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NSF statistics show fall in research doctorates

The number of research doctorates awarded in the US fell about 3 per cent in 2010, from 49,554 to 48,069, according to statistics released by the National Science Foundation (NSF) on 22 November.

The development represents the first decline in doctorates awarded by US academic institutions since 2002.

NSF explained that the 2010 drop was “magnified” by the recent reclassification of many Doctor of Education (EdD) degree programmes from the research doctorate to the professional doctorate category, which led to the discontinuation of data collection from the reclassified degree programmes through the Survey of Earned Doctorates (SED).

“The reclassification resulted in a substantially lower number of doctorates awarded in education than would have been the case had the graduates of the reclassified EdD degree programs participated in the 2010 SED,” explained the NSF InfoBrief, which was written by Mark Fiegene, a project officer in the agency’s science resources statistics division.

NSF found that the number of US doctorates awarded in science and engineering (S&E) fields of study dipped slightly from 2009 after seven consecutive years of growth. In total, 33,141 S&E doctorates were awarded in 2010.

The figure, which represents nearly 70 per cent of all doctorates, is 1 per cent below the 2009 level but more than 27 per cent above the 2000 figure.

Overall, doctoral awards were down from 2009 in five of the eight major science fields of study, with agricultural sciences showing the largest decrease of nearly 16 per cent.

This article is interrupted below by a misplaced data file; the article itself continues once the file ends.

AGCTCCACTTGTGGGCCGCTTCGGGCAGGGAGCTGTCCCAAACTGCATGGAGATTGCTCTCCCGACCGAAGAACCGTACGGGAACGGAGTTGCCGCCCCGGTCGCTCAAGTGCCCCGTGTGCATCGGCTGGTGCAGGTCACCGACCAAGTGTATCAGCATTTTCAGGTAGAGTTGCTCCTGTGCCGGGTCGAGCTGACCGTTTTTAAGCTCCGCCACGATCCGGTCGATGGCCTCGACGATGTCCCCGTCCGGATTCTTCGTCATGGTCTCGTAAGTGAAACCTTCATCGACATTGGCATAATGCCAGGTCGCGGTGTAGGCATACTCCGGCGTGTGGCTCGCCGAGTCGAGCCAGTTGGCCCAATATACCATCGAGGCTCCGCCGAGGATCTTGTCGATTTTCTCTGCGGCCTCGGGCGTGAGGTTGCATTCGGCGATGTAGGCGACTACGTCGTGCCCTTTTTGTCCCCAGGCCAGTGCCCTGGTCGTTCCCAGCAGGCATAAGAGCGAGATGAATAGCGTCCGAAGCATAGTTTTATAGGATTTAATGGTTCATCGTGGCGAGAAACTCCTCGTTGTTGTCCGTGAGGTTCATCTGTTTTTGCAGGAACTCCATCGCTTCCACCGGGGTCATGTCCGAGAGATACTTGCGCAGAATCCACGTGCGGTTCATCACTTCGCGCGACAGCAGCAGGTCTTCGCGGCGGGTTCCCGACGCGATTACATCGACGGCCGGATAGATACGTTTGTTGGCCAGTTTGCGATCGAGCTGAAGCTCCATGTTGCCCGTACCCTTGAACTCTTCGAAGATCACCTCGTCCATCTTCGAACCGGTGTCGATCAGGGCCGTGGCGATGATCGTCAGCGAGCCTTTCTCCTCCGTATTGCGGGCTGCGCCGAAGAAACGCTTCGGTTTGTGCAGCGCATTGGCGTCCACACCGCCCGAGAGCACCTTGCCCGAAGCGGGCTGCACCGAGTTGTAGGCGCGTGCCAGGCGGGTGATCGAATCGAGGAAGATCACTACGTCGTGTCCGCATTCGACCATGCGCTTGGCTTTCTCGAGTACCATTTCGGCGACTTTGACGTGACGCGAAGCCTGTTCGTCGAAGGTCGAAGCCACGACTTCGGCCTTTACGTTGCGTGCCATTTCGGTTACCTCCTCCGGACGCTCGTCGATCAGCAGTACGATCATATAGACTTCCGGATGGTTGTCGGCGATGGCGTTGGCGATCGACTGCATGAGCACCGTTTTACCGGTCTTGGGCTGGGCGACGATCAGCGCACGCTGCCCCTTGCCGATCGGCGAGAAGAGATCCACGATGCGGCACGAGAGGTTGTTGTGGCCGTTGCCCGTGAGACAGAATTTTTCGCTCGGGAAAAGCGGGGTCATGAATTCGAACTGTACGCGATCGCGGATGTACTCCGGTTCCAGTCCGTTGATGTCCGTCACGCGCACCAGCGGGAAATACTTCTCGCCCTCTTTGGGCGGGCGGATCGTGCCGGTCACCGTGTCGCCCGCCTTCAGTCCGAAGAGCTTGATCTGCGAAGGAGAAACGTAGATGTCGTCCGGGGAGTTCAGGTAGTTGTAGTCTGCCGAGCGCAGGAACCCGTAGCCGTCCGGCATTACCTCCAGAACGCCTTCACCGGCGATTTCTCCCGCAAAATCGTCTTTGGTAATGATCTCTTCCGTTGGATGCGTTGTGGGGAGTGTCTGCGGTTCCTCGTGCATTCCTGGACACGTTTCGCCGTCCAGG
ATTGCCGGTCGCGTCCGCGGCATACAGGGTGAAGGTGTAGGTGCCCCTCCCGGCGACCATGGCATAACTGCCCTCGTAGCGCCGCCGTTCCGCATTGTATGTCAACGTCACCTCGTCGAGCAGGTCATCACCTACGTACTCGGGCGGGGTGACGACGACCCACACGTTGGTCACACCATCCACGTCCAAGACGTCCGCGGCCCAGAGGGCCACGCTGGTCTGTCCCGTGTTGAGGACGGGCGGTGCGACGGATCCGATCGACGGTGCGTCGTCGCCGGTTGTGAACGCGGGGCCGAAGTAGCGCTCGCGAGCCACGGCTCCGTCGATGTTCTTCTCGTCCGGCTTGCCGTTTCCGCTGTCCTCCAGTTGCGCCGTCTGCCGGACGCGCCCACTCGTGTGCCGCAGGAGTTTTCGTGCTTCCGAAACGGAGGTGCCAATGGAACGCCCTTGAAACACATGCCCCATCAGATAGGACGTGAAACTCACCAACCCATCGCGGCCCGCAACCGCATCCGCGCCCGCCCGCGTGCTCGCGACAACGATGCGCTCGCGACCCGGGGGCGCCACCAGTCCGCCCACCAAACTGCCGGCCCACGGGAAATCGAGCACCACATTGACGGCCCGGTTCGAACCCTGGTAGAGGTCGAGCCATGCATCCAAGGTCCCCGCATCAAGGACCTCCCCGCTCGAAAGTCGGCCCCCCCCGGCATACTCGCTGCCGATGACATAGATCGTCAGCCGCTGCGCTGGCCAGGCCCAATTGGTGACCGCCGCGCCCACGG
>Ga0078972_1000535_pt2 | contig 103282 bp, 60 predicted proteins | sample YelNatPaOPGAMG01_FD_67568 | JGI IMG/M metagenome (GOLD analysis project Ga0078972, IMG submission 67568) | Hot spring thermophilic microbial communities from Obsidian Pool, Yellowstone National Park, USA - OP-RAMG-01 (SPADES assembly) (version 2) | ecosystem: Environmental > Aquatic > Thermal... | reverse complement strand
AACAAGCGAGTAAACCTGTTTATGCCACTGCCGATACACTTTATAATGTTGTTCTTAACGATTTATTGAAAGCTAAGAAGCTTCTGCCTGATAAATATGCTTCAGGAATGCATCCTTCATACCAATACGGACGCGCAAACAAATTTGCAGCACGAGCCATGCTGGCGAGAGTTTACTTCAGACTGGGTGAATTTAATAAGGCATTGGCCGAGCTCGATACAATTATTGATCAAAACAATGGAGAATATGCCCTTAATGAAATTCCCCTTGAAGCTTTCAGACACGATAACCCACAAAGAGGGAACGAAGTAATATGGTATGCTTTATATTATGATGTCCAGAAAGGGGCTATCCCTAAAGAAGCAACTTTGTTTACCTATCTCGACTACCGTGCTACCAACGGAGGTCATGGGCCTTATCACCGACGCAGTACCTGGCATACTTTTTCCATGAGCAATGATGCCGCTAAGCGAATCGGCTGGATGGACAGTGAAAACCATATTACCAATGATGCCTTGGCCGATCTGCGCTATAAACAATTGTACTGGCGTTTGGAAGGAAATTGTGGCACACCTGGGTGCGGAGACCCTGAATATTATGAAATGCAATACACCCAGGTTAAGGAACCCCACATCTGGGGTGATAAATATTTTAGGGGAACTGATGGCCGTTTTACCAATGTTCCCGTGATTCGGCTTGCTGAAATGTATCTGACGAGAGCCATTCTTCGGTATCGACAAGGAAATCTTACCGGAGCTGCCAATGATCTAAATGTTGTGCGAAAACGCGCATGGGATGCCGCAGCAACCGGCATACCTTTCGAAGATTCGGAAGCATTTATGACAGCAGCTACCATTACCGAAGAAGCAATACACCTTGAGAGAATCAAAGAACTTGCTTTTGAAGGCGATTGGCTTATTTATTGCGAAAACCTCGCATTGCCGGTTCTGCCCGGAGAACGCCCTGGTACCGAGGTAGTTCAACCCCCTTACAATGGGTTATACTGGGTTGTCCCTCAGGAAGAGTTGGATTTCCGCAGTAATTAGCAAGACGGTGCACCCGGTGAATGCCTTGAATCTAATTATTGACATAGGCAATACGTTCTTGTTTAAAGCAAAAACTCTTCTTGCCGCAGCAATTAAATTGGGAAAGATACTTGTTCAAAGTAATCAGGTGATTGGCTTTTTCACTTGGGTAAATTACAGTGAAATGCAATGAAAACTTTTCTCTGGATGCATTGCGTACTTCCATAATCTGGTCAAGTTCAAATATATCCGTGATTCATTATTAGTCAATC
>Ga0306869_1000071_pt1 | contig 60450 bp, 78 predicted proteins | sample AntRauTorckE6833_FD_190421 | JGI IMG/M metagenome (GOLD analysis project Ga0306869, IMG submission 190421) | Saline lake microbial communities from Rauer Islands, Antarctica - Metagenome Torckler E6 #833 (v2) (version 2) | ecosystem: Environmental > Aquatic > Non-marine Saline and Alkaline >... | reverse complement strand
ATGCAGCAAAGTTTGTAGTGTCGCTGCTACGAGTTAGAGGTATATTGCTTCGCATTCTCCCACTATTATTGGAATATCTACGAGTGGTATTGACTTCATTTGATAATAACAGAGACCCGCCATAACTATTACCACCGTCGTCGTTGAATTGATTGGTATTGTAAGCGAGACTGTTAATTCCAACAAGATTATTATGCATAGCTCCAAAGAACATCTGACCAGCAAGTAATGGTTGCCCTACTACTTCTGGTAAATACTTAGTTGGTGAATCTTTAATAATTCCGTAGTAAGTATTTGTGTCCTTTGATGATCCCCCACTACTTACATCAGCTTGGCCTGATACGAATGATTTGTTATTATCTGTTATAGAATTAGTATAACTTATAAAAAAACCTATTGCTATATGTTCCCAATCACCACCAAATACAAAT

There were much smaller decreases in physical sciences; psychology; social sciences; and earth, atmospheric, and ocean sciences—all dropping by no more than 2 per cent, according to NSF.

The largest gain was observed in the computer sciences, with 3.5 per cent more doctorates awarded in 2010 than in 2009.

Doctorates awarded in engineering fields also experienced a 1.2 per cent decrease in 2010, the second straight year of decline following six consecutive years of growth.

However, materials science engineering and electrical engineering showed noticeable growth in doctoral awards, increasing by 7.2 per cent and 4.8 per cent respectively. Aerospace/aeronautical engineering and industrial/manufacturing engineering reported declines of more than 15 per cent in the same period.

By comparison, the number of doctorates awarded in 2010 in non-S&E fields other than education grew 0.8 per cent in 2010, bolstered by an increase of more than 2 per cent in the number of doctorates in humanities fields.